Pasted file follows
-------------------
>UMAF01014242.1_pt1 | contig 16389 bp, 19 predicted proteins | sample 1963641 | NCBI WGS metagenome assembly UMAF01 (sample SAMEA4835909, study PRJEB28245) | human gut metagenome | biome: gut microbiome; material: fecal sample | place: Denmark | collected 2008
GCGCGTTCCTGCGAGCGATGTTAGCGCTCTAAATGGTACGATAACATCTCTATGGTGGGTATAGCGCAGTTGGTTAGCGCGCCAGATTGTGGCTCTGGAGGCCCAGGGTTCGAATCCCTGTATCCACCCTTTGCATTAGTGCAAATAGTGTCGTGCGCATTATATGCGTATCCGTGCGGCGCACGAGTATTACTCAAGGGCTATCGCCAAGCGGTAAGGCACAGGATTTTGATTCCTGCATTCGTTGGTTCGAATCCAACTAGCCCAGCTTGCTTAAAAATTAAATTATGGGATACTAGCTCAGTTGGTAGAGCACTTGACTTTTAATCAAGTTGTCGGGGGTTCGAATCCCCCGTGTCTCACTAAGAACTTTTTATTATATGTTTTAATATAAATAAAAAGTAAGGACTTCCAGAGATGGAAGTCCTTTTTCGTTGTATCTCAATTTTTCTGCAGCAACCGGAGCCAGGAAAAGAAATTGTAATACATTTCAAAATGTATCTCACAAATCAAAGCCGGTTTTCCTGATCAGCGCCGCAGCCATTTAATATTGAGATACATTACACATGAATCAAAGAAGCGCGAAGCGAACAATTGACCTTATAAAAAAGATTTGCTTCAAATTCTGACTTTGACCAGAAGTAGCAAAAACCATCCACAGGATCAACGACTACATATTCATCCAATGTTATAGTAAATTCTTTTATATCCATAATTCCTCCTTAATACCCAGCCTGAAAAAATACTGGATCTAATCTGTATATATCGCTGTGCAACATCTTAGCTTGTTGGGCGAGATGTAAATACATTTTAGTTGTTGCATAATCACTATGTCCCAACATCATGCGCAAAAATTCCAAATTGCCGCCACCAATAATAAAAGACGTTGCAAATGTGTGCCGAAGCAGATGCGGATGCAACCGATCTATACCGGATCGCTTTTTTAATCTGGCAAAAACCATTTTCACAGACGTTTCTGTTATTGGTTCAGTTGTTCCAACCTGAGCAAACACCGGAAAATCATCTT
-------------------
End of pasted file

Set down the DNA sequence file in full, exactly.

>UMAF01014242.1_pt1 | contig 16389 bp, 19 predicted proteins | sample 1963641 | NCBI WGS metagenome assembly UMAF01 (sample SAMEA4835909, study PRJEB28245) | human gut metagenome | biome: gut microbiome; material: fecal sample | place: Denmark | collected 2008
GCGCGTTCCTGCGAGCGATGTTAGCGCTCTAAATGGTACGATAACATCTCTATGGTGGGTATAGCGCAGTTGGTTAGCGCGCCAGATTGTGGCTCTGGAGGCCCAGGGTTCGAATCCCTGTATCCACCCTTTGCATTAGTGCAAATAGTGTCGTGCGCATTATATGCGTATCCGTGCGGCGCACGAGTATTACTCAAGGGCTATCGCCAAGCGGTAAGGCACAGGATTTTGATTCCTGCATTCGTTGGTTCGAATCCAACTAGCCCAGCTTGCTTAAAAATTAAATTATGGGATACTAGCTCAGTTGGTAGAGCACTTGACTTTTAATCAAGTTGTCGGGGGTTCGAATCCCCCGTGTCTCACTAAGAACTTTTTATTATATGTTTTAATATAAATAAAAAGTAAGGACTTCCAGAGATGGAAGTCCTTTTTCGTTGTATCTCAATTTTTCTGCAGCAACCGGAGCCAGGAAAAGAAATTGTAATACATTTCAAAATGTATCTCACAAATCAAAGCCGGTTTTCCTGATCAGCGCCGCAGCCATTTAATATTGAGATACATTACACATGAATCAAAGAAGCGCGAAGCGAACAATTGACCTTATAAAAAAGATTTGCTTCAAATTCTGACTTTGACCAGAAGTAGCAAAAACCATCCACAGGATCAACGACTACATATTCATCCAATGTTATAGTAAATTCTTTTATATCCATAATTCCTCCTTAATACCCAGCCTGAAAAAATACTGGATCTAATCTGTATATATCGCTGTGCAACATCTTAGCTTGTTGGGCGAGATGTAAATACATTTTAGTTGTTGCATAATCACTATGTCCCAACATCATGCGCAAAAATTCCAAATTGCCGCCACCAATAATAAAAGACGTTGCAAATGTGTGCCGAAGCAGATGCGGATGCAACCGATCTATACCGGATCGCTTTTTTAATCTGGCAAAAACCATTTTCACAGACGTTTCTGTTATTGGTTCAGTTGTTCCAACCTGAGCAAACACCGGAAAATCATCTT